the trimmed ones look round, like this, and will still flower

This Korean lilac by Time Enough Books was wafting delicious scent out to the sidewalk.

another big ceanothus, low both because it grows that way and also because I prune it after it flowers.

That is as far as I got, with the east end, Salt Hotel, Skywater Gallery, and Freedom Market gardens still to water later this week.  Allan came to get me at eight after finishing his big CoHo pruning job.

Time Enough Books from across the street

This was the first of a week of nine hour days.

Skooter greeting us at home:

Late last night, I was considerably perked up to see that Scott Weber of Rhone Street Gardens had posted this on Facebook.

Just what I needed to give me back some confidence after my agastache depression.

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Sunday, 21 May 2018

Finally, a day to weed and plant in my own garden.  I got almost all my cosmos planted, by carving out spots among the weeds.

The Geranium “Rozanne river” bed is a mess all down the sides where I wanted the cosmos to go, to replace the lost agastaches.

some space carved out for cosmos

I still have Allium christophii swamped by the vigorous Rozanne.  I tried moving some with careful shoveling, and they seemed to accept the move just fine.  So I will move all the rest of them next day off.

If I can still find them by then!

I emptied and dragged my big metal trough from here…

…where my little succulents kept getting swamped by scabiosa seedlings, to here:

below the plant table, to be refilled and replanted

Many snails were revealed and were taken for a long walk.

I got all my plants out of the greenhouse but one and then potted up two tomato plants…

And repotted my canna into the messy pond in a brand new aquatic planting basket, a container type that I had learned about on Gardeners’ World.

Have not got any of the pond plants tidied up…

nor have i trimmed or fertilized the scented geraniums, etc…

Allan helped by bucket watering all the containers.  We are trying to conserve water this month because of how Ilwaco bases its water bill on the water usage in April, May, Sept. and Oct.  My plants long for a good hose watering.

rain barrel water (Allan’s photo)

Allan is letting the wild cucumber vine take over this dogwood (one of the few original plants from when we moved here):

Allan’s photos

I do not entirely approve.

Still so much more to do:

Allan’s photo, a wheelbarrow escapeee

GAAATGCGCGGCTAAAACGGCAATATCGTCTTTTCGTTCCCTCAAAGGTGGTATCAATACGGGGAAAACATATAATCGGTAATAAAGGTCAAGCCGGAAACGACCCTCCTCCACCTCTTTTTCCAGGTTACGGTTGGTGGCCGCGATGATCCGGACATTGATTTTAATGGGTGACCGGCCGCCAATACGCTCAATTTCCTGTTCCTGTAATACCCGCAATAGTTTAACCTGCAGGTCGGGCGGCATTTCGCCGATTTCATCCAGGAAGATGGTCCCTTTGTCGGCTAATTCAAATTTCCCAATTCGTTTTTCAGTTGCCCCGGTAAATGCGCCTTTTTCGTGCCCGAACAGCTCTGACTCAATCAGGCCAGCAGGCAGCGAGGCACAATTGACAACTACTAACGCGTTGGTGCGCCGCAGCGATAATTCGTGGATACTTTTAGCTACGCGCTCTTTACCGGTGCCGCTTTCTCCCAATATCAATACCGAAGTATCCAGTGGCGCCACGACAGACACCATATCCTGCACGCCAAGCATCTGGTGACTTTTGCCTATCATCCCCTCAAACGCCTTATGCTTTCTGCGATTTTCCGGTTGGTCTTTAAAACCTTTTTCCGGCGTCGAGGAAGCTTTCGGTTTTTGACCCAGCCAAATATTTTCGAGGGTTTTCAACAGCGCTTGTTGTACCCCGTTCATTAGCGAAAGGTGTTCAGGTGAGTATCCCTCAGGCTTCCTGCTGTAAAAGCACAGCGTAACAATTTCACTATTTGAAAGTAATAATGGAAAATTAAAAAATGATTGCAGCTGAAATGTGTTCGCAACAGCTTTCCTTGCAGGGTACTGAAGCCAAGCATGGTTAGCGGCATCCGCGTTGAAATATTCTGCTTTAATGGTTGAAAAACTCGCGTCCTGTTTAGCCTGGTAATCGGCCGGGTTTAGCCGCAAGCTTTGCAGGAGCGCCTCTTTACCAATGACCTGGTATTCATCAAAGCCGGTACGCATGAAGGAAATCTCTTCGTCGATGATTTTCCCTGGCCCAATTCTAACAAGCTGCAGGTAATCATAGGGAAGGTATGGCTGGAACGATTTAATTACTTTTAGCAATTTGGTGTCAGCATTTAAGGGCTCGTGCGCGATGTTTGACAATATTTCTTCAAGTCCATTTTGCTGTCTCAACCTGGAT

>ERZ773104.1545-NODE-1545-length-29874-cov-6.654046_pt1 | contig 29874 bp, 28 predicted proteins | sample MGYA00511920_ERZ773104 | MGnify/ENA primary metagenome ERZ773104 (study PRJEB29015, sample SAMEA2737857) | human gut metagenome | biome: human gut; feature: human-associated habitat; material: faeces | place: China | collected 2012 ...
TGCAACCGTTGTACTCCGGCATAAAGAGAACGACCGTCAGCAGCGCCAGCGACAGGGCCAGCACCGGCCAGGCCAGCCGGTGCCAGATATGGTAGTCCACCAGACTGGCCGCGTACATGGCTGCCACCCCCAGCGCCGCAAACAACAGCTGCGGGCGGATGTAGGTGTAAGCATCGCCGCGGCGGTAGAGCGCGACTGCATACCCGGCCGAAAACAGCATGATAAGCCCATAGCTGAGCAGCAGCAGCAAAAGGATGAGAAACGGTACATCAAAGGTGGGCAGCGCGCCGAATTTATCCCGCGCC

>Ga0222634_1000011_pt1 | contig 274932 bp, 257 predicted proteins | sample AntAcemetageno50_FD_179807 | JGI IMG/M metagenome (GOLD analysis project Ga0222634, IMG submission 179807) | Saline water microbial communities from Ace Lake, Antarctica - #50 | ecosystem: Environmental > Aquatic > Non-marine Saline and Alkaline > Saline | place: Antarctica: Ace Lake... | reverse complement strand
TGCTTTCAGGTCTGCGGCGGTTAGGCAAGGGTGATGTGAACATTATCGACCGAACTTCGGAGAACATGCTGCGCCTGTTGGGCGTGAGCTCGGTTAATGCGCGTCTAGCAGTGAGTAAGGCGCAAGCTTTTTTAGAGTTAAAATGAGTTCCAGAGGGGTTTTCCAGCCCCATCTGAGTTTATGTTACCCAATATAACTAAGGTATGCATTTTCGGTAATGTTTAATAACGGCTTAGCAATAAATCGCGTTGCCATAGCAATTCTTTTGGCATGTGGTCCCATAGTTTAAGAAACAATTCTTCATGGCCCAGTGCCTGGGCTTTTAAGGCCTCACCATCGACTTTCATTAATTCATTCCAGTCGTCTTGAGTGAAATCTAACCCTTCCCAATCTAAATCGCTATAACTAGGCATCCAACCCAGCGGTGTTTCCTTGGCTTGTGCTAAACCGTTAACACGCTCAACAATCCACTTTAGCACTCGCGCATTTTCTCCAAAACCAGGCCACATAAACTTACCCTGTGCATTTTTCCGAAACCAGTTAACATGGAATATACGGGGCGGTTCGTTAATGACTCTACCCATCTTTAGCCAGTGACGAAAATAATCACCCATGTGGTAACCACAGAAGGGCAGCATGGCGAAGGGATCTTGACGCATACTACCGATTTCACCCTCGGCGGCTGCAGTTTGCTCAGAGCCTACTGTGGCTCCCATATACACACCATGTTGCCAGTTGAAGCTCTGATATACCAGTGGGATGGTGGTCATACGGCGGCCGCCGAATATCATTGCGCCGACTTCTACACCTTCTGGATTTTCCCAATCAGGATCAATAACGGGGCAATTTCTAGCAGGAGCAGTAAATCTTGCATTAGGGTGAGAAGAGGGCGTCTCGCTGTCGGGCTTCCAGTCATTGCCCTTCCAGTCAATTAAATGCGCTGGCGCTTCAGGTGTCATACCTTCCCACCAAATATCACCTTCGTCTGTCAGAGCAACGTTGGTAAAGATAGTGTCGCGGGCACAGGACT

I repotted some but not all of my Digging Dog plants.

I so need more days off. My garden needs me. Tomorrow it is back to work for five more days.  Allan even worked this evening because the community building garden needed watering.

Ilwaco Community Building

pollen running off the mugo pines


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Saturday, 19 May 2018

I woke early in anxious misery about the Agastache catastrophe and, instead of having the day off with morning and afternoon to tidy a bit of the garden for much anticipated company, we were out chasing down the few other Estella Indigo that were planted in various places, and every one of them, no matter the location, even one in a brand new pot with new soil, had the same dire look.  But I don’t want to continue this sad tale day after day after day, even though it went on for three more days.  The cultivars affected were Summer Fiesta, Estella Indigo, Golden Jubilee, and (later) Cotton Candy.  The leaves looked even worse the next day.

I kept this one in quarantine, and by May 21 it looked like this.  I had definitely made the right decision to pull them; can’t have something so diseased on show in public gardens.

whatever it is, it’s bad.

We zoomed up to the Planter Box where I got replacement plants for three LB planters and the Depot.

Co-owner Raymond looked at our bag of bad plants and agreed something bad was brewing.  He advised us to look for fallen leaves…and like fools, we had not, so we went back to the planters and sure enough found some diseased leaves to pick up.

We yanked a ‘Summer Fiesta’ at the Depot….put in I can’t even remember what instead…and admired the new planting in front by Roxanne of the Basket Case Greenhouse.

Something good did happen on our outing.  A blog reader, MaryAnn,  had been visiting family in England and had brought back and mailed me a present which arrived at the post office today.  I practically wept with delight:

“Plants you can’t kill!” might be quite a useful article right now.  AND Gardener’s World gloves and special seeds. This made my day so much better.

We got home in time for Allan to mow the lawn and for me to water some plants but only a couple of buckets full of weeding got done.  I found that my own Agastache ‘Golden Jubilee’ looked terrible….

Even though the ones from a different batch, at the Shelburne, had still looked lovely.